Submitted to: The Plant Cell
Publication Type: Peer reviewed journal
Publication Acceptance Date: 11/10/2003
Publication Date: 4/15/2004
Citation: Kuhl, J.C., Cheung, F., Yuan, Q., Martin, W.J., Zewdie, Y., Mccallum, J., Catanach, A., Rutherford, P., Sink, K., Jenderek, M.M., Prince, J.P., Town, C.D., Havey, M.J. 2004. Unique set of 11,008 onion (Allium cepa) ESTs reveals expressed sequence and genomic differences between monocot orders Asparagales and Poales. The Plant Cell. 16:114-125. Interpretive Summary: Enormous genetic resources have been developed for the grasses, including complete DNA sequence of rice. The Asparagales are the second most economically important monocot order and includes such economically important plants as asparagus, garlic, and onion. In spite of the relationship between the grasses and the Asparagales, it is not clear how useful genetic resources developed for the grasses will be useful for genetic improvement of the Asparagales. To assess DNA differences between the Asparagales and grasses, we sequenced 11,008 expressed genes from onion. Sequence analyses of these genes revealed many useful genetic markers for onion. Mean DNA similarity between rice and the Asparagales was 78% across coding regions. However comparisons of the expressed genes revealed strong differences between the Asparagales and grasses for important DNA characteristics. In fact, the Asparagales were more similar to eudicots than the grasses for these DNA characteristics. These results will be useful to plant geneticists interested in the evolution and genetic improvement of monocot crops.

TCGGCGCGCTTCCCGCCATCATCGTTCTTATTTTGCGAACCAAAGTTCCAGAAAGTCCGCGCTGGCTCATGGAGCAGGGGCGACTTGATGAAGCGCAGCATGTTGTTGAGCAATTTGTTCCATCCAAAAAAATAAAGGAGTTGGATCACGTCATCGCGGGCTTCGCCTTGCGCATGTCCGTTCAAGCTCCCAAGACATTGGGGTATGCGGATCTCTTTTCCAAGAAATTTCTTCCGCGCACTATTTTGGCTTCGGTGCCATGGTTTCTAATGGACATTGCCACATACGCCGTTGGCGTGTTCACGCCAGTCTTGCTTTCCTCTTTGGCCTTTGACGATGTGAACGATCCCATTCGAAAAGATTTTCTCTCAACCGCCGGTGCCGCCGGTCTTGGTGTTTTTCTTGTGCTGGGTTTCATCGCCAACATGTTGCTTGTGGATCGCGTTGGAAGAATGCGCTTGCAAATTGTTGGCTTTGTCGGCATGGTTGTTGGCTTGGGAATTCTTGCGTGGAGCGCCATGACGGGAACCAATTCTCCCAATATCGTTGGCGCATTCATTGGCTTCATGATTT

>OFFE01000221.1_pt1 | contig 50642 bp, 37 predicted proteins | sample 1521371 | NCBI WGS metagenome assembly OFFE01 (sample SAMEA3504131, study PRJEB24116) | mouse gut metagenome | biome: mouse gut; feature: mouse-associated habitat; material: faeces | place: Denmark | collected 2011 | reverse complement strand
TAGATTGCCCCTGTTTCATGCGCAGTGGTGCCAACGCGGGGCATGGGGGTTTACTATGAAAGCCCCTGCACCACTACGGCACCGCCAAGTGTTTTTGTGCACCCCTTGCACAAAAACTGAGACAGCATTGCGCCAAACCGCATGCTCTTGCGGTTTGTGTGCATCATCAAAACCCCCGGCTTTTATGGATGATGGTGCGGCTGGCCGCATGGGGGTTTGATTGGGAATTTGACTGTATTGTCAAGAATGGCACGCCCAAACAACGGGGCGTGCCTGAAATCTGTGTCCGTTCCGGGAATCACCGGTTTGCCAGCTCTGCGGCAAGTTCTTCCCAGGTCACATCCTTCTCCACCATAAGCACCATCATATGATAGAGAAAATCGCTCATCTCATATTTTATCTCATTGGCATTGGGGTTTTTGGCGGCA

Technical Abstract: Enormous genomic resources have been developed for plants in the monocot order Poales; however, it is not clear how representative the Poales are for the monocots as a whole. The Asparagales are a monophyletic order sister to the lineage carrying the Poales and possess economically important plants such as asparagus, garlic, and onion. To assess genomic differences between the Asparagales and Poales, we generated 11,008 unique expressed sequence tags (ESTs) from a normalized cDNA library of onion. Sequence analyses of these ESTs revealed microsatellite markers, single nucleotide polymorphisms, and homologs of transposable elements. Mean nucleotide similarity between rice and the Asparagales was 78% across coding regions. Expressed sequence and genomic comparisons revealed strong differences between the Asparagales and Poales for codon usage and mean GC content, GC distribution, and relative GC content at each codon position, indicating that genomic characteristics are not uniform across the monocots. The Asparagales were more similar to eudicots than the Poales for these genomic characteristics.